The guy on the phone said he’d send a tow-truck for the car and we had to stay there until it arrived. It took two hours for the tow-truck to get to us from Shannon, meanwhile we were completely exhausted, scared, and weren’t anywhere near a bathroom which was a very bad thing. I called the Connemara Airport and rescheduled our flight for the afternoon, thinking we could take the shuttle from Galway. The tow-truck driver said he could give us a ride to the shuttle pick-up, but changed his mind halfway there and flagged down a cab at a red light. We had to jump out of the tow-truck in the middle of traffic, get our luggage out of the car in the back, and run down the shoulder of the road and throw everything in the cab. Once we got to the bus station it was 4 hours until the shuttle was due. I suddenly felt very ill like I was going to throw up or worse so we staggered into the nearest building which was a hostel. The guy at the counter was very kind and allowed us to lie down in the t.v. lounge. My 9 year old collapsed on the floor and fell asleep with her coat still on . I sat there and tried to calm down. It didn’t work. I started having a severe panic attack and thought I was going to pass out or have to go to the hospital. I was completely terrified that I wouldn’t be able to take care of my kids. I decided to call the only person in Ireland that I know by name, Sheila Tiernan of the Ashgrove House B&B in Bunratty. I had stayed with her on both of my previous trips to Ireland and had already booked our last night with her this time as well. I cried on the phone to her that I was ill and alone with no car and I didn’t know what to do. She took charge of the situation and had a friend of hers who drives a cab come up to get us and bring us to her B&B. It cost €100, but it was worth it just to know we were going somewhere safe. Thank god for Sheila. She sent us directly to bed and we stayed with her for two nights until we all felt better. She and her husband, Frank, helped me get back on my feet and gave me the courage to go back to Hertz and try again. Thankfully, Hertz was very accommodating. They had one car available, a SEAT (pronounced say-at) – a tiny little car like I wanted in the first place. We jumped in, took a deep breath, and drove off. And ended up having an amazing trip! We learned falconry, saw the Cliffs of Moher from the top and bottom, stayed in a thatched cottage on Inis Mor, spent the night in a castle, toured the Dingle Peninsula, went Sea Kayaking with Fungie the Dolphin, ate the world’s best ice cream, attended a medieval banquet, and kissed the Blarney Stone. Not bad for such a rough beginning!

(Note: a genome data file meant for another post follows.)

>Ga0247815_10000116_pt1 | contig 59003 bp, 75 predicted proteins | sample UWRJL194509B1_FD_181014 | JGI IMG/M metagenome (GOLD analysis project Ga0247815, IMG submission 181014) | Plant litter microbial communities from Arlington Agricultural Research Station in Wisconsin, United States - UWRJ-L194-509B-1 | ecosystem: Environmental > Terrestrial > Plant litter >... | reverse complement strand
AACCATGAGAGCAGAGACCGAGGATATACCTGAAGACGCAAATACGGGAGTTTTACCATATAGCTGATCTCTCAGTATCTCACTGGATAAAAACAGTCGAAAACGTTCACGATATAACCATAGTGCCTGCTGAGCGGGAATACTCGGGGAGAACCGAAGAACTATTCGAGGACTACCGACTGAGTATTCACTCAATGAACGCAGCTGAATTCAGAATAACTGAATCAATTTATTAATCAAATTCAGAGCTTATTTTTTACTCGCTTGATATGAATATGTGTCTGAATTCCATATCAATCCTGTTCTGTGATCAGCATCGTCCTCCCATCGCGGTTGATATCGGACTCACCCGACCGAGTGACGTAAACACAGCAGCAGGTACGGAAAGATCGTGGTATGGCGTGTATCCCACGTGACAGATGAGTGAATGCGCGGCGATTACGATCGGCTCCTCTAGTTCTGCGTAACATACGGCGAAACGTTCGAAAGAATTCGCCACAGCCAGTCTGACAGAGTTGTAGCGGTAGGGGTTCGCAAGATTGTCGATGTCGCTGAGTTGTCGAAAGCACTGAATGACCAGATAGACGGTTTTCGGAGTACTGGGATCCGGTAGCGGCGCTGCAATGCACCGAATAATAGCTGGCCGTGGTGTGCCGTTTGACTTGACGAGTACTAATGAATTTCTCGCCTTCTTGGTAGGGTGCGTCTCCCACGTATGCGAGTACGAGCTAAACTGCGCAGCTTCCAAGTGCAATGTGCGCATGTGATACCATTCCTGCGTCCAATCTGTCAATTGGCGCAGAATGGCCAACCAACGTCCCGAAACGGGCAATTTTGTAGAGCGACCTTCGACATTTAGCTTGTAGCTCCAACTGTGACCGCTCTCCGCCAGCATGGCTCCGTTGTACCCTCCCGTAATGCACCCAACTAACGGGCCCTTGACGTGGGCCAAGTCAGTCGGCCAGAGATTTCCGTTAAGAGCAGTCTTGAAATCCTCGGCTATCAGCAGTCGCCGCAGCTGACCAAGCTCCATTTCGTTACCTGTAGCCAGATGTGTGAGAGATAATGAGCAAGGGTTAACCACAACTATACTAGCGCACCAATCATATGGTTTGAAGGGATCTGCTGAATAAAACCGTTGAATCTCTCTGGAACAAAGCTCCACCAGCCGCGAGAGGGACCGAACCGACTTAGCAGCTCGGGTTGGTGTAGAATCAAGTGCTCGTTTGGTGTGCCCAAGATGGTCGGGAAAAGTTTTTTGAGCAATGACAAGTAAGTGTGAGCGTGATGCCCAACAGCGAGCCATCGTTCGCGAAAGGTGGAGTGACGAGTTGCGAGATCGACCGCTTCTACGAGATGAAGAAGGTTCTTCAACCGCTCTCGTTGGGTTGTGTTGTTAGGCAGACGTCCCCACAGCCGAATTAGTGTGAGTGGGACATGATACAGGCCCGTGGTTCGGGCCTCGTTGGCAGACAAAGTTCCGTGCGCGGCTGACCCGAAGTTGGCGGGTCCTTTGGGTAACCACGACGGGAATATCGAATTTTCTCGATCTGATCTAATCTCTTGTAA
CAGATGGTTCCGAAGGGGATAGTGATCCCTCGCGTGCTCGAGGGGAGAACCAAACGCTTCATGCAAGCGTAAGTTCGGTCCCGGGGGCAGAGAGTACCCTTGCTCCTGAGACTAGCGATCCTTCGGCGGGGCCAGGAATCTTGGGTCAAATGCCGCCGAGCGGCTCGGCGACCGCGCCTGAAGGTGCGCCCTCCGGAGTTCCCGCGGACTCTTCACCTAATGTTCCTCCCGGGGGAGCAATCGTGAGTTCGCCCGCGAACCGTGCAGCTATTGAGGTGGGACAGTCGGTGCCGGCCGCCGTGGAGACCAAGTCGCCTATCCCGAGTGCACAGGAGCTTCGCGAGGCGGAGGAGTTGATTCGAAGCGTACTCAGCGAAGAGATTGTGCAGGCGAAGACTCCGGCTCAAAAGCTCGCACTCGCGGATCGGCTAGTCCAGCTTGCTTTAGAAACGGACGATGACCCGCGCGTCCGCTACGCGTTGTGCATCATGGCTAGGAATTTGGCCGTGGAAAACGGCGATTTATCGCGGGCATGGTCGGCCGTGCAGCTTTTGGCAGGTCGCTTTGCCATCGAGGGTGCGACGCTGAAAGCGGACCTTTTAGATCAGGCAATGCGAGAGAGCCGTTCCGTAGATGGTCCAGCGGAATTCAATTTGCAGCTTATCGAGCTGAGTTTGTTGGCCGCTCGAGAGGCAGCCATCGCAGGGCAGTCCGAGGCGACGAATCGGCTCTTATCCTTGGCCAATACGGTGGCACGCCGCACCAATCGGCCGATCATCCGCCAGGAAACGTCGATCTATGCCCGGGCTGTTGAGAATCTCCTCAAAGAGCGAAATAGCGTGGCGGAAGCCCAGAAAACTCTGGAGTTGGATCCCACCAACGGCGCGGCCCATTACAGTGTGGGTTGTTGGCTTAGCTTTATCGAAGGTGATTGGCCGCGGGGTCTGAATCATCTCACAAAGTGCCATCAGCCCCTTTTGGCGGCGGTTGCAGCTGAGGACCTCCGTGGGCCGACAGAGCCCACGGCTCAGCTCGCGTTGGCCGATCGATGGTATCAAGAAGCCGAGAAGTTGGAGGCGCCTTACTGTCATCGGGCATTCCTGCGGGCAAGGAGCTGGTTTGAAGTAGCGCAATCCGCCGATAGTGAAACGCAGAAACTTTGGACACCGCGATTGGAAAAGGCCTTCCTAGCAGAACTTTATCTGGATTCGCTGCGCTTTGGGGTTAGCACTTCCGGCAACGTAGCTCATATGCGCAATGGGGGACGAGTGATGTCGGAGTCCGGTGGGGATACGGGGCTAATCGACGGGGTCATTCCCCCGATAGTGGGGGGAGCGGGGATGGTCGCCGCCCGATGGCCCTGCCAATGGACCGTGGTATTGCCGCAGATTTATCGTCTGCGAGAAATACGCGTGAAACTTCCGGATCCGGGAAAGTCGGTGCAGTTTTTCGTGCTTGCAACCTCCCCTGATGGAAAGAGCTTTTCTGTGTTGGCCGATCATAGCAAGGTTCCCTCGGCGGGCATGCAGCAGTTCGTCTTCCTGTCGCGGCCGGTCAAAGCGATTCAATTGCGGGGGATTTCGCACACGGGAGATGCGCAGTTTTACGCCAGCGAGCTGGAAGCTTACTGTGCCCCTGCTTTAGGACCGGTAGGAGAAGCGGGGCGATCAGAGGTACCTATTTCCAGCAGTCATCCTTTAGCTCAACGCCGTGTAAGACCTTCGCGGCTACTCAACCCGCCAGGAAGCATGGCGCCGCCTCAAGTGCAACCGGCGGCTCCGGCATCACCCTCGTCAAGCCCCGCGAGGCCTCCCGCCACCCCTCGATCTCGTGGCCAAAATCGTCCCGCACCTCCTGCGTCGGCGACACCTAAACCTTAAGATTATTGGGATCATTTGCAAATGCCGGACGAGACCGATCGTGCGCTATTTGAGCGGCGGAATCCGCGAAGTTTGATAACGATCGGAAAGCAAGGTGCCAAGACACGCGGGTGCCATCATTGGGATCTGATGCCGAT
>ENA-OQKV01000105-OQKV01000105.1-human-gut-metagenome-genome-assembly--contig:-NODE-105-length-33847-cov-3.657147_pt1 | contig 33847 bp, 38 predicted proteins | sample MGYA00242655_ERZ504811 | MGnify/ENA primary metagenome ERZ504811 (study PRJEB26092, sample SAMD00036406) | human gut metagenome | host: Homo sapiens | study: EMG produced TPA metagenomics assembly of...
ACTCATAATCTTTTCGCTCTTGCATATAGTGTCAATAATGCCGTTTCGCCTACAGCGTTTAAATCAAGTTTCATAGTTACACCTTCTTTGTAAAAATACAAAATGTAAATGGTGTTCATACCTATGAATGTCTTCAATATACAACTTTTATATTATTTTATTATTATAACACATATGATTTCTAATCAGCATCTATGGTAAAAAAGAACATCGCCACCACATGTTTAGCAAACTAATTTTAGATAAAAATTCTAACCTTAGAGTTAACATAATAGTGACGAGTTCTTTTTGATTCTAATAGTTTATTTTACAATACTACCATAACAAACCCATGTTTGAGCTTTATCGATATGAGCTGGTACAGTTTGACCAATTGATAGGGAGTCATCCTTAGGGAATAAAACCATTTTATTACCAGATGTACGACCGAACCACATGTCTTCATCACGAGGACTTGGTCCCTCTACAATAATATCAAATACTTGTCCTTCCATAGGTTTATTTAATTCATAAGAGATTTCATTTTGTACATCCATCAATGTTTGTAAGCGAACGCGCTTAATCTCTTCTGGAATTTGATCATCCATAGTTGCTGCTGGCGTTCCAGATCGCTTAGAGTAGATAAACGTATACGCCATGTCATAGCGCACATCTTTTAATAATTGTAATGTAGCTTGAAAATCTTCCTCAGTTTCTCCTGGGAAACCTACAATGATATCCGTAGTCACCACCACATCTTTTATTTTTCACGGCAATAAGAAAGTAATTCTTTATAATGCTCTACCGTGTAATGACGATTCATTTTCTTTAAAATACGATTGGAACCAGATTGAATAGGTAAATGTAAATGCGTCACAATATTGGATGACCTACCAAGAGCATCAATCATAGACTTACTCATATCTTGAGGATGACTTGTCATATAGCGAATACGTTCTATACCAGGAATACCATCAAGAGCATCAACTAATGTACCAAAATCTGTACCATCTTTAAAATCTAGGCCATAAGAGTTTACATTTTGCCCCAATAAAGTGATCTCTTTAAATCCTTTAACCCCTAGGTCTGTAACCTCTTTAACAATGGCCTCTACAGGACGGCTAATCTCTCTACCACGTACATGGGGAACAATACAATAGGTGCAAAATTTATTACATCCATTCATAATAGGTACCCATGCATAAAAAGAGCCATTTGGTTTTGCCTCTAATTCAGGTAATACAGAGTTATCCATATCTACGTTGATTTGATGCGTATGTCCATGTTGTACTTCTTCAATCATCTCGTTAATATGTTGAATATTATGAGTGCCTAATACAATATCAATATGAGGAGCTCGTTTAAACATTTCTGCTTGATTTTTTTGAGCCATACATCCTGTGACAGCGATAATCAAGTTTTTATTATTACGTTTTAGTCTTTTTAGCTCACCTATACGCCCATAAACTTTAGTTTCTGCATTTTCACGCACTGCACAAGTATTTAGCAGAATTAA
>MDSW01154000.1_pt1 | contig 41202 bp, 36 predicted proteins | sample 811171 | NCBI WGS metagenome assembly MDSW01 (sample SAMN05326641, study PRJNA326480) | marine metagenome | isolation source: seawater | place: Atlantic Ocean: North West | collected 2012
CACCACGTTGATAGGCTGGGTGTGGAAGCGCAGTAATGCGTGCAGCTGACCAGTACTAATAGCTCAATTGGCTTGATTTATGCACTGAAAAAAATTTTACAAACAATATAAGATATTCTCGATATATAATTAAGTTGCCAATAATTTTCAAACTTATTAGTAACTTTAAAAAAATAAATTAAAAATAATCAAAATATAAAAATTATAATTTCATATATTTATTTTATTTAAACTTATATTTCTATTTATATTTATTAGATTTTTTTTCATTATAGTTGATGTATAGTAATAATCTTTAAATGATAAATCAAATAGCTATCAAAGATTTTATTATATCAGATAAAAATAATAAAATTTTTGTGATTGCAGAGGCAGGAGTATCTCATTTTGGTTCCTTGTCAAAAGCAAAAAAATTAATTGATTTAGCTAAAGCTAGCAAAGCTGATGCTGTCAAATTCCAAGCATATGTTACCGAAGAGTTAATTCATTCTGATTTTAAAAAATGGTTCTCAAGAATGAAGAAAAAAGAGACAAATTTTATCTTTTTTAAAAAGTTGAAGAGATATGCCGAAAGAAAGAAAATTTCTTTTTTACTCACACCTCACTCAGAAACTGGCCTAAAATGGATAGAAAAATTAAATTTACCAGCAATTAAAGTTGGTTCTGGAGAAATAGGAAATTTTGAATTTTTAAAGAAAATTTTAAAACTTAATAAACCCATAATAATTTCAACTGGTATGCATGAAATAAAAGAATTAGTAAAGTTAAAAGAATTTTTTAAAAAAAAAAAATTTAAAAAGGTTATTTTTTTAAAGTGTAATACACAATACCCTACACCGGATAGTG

Even though it all turned out alright in the end I might be able to save someone else a whole lot of trouble with just a few pieces of advice:

1. Book with EasyTourIreland.com. They had the lowest price and I was charged exactly what I was quoted, no surprises. It was easy to use and I highly recommend it. It’s not EasyTour’s fault that I got the wrong car. The guy at the counter probably thought he was doing me a favor by giving me a free upgrade. Which brings me to number 2.

2. Rent the smallest car you can possibly fit into, and make sure they give you the right car! There were countless times I barely squeaked through a tight spot with that little tiny car (especially in Dingle). I just have to say that I’m a very careful driver and had never wrecked a car before in my life, but I’m positive I would have run into many things if I had tried to drive that big car everywhere. Which brings me to number 3.